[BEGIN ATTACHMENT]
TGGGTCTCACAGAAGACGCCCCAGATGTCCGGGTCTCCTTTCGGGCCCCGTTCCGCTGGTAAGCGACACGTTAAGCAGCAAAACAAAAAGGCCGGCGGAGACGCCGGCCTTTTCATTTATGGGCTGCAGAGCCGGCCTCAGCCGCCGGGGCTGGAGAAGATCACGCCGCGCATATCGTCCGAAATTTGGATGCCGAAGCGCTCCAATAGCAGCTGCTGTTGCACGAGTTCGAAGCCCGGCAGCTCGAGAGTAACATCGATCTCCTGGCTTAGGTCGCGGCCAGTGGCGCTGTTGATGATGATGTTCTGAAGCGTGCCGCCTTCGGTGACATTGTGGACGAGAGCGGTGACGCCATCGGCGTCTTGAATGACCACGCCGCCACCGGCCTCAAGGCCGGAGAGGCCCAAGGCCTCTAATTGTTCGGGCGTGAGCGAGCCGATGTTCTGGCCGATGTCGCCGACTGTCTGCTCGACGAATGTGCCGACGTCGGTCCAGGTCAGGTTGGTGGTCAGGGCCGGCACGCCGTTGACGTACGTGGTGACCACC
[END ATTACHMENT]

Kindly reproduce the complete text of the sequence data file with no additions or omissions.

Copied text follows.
TGGGTCTCACAGAAGACGCCCCAGATGTCCGGGTCTCCTTTCGGGCCCCGTTCCGCTGGTAAGCGACACGTTAAGCAGCAAAACAAAAAGGCCGGCGGAGACGCCGGCCTTTTCATTTATGGGCTGCAGAGCCGGCCTCAGCCGCCGGGGCTGGAGAAGATCACGCCGCGCATATCGTCCGAAATTTGGATGCCGAAGCGCTCCAATAGCAGCTGCTGTTGCACGAGTTCGAAGCCCGGCAGCTCGAGAGTAACATCGATCTCCTGGCTTAGGTCGCGGCCAGTGGCGCTGTTGATGATGATGTTCTGAAGCGTGCCGCCTTCGGTGACATTGTGGACGAGAGCGGTGACGCCATCGGCGTCTTGAATGACCACGCCGCCACCGGCCTCAAGGCCGGAGAGGCCCAAGGCCTCTAATTGTTCGGGCGTGAGCGAGCCGATGTTCTGGCCGATGTCGCCGACTGTCTGCTCGACGAATGTGCCGACGTCGGTCCAGGTCAGGTTGGTGGTCAGGGCCGGCACGCCGTTGACGTACGTGGTGACCACC